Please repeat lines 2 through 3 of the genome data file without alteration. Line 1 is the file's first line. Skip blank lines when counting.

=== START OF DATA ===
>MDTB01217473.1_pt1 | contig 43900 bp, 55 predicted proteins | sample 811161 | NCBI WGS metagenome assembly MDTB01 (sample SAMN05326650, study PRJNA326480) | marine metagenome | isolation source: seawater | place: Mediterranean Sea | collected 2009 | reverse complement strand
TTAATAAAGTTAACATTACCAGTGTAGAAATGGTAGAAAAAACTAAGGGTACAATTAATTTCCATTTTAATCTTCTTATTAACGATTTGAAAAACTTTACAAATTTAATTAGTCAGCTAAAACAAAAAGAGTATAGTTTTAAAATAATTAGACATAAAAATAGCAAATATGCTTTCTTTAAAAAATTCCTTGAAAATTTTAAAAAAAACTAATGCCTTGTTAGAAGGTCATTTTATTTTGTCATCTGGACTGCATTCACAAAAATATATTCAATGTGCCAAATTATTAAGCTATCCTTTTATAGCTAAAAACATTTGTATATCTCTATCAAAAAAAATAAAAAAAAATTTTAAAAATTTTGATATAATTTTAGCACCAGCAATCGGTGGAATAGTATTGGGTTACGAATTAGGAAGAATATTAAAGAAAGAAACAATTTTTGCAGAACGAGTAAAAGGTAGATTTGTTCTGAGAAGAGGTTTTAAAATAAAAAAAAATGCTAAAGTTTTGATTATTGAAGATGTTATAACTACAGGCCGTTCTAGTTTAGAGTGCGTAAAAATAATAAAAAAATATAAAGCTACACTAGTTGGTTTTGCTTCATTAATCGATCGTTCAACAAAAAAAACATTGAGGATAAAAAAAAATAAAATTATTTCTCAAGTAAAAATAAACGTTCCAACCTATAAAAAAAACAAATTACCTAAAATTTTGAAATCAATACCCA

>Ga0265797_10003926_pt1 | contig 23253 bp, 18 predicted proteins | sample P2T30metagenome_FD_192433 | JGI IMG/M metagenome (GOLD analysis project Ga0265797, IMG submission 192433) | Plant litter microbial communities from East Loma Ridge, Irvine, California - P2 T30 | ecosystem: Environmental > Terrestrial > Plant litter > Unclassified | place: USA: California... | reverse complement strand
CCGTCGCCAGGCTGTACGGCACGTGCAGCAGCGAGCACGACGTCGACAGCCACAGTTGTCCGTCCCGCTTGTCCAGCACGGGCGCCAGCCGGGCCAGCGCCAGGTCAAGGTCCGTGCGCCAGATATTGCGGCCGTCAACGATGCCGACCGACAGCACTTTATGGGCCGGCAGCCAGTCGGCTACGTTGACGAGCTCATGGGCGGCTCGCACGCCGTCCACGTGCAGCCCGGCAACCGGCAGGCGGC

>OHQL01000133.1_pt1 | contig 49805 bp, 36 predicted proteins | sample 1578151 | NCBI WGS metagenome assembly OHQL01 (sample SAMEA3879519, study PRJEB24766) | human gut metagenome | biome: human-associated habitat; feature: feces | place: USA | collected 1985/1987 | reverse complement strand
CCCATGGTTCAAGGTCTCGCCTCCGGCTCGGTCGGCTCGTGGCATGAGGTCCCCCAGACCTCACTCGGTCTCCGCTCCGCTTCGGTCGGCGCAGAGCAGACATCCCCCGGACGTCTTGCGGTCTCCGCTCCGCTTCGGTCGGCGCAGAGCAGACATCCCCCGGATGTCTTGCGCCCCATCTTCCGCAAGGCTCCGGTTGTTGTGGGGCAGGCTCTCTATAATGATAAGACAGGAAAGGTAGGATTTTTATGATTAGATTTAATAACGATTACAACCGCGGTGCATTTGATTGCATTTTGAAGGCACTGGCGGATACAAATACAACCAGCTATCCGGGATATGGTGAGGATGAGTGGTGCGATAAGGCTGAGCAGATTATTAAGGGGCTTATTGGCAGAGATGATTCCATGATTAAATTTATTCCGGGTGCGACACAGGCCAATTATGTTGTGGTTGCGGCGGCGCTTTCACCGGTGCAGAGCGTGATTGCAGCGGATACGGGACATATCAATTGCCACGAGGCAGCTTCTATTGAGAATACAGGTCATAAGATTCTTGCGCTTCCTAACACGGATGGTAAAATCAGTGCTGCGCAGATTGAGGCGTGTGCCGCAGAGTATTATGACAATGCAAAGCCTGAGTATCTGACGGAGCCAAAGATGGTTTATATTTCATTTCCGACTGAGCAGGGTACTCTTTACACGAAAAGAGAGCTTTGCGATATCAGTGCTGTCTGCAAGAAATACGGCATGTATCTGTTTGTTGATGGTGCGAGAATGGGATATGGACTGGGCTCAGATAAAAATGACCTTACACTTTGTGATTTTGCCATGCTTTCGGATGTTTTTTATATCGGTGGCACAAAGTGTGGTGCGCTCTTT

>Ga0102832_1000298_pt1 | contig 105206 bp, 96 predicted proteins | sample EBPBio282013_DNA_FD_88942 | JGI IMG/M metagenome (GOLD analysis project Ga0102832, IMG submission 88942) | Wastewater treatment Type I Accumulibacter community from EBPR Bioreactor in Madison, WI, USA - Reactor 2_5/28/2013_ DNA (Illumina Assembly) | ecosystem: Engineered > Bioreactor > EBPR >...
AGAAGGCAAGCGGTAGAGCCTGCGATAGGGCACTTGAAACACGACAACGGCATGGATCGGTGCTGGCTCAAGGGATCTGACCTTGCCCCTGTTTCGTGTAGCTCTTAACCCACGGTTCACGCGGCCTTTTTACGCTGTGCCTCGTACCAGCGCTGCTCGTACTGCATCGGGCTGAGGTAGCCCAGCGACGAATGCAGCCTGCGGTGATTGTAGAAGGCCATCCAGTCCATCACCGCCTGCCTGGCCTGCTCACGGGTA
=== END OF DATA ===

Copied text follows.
TTAATAAAGTTAACATTACCAGTGTAGAAATGGTAGAAAAAACTAAGGGTACAATTAATTTCCATTTTAATCTTCTTATTAACGATTTGAAAAACTTTACAAATTTAATTAGTCAGCTAAAACAAAAAGAGTATAGTTTTAAAATAATTAGACATAAAAATAGCAAATATGCTTTCTTTAAAAAATTCCTTGAAAATTTTAAAAAAAACTAATGCCTTGTTAGAAGGTCATTTTATTTTGTCATCTGGACTGCATTCACAAAAATATATTCAATGTGCCAAATTATTAAGCTATCCTTTTATAGCTAAAAACATTTGTATATCTCTATCAAAAAAAATAAAAAAAAATTTTAAAAATTTTGATATAATTTTAGCACCAGCAATCGGTGGAATAGTATTGGGTTACGAATTAGGAAGAATATTAAAGAAAGAAACAATTTTTGCAGAACGAGTAAAAGGTAGATTTGTTCTGAGAAGAGGTTTTAAAATAAAAAAAAATGCTAAAGTTTTGATTATTGAAGATGTTATAACTACAGGCCGTTCTAGTTTAGAGTGCGTAAAAATAATAAAAAAATATAAAGCTACACTAGTTGGTTTTGCTTCATTAATCGATCGTTCAACAAAAAAAACATTGAGGATAAAAAAAAATAAAATTATTTCTCAAGTAAAAATAAACGTTCCAACCTATAAAAAAAACAAATTACCTAAAATTTTGAAATCAATACCCA

>Ga0265797_10003926_pt1 | contig 23253 bp, 18 predicted proteins | sample P2T30metagenome_FD_192433 | JGI IMG/M metagenome (GOLD analysis project Ga0265797, IMG submission 192433) | Plant litter microbial communities from East Loma Ridge, Irvine, California - P2 T30 | ecosystem: Environmental > Terrestrial > Plant litter > Unclassified | place: USA: California... | reverse complement strand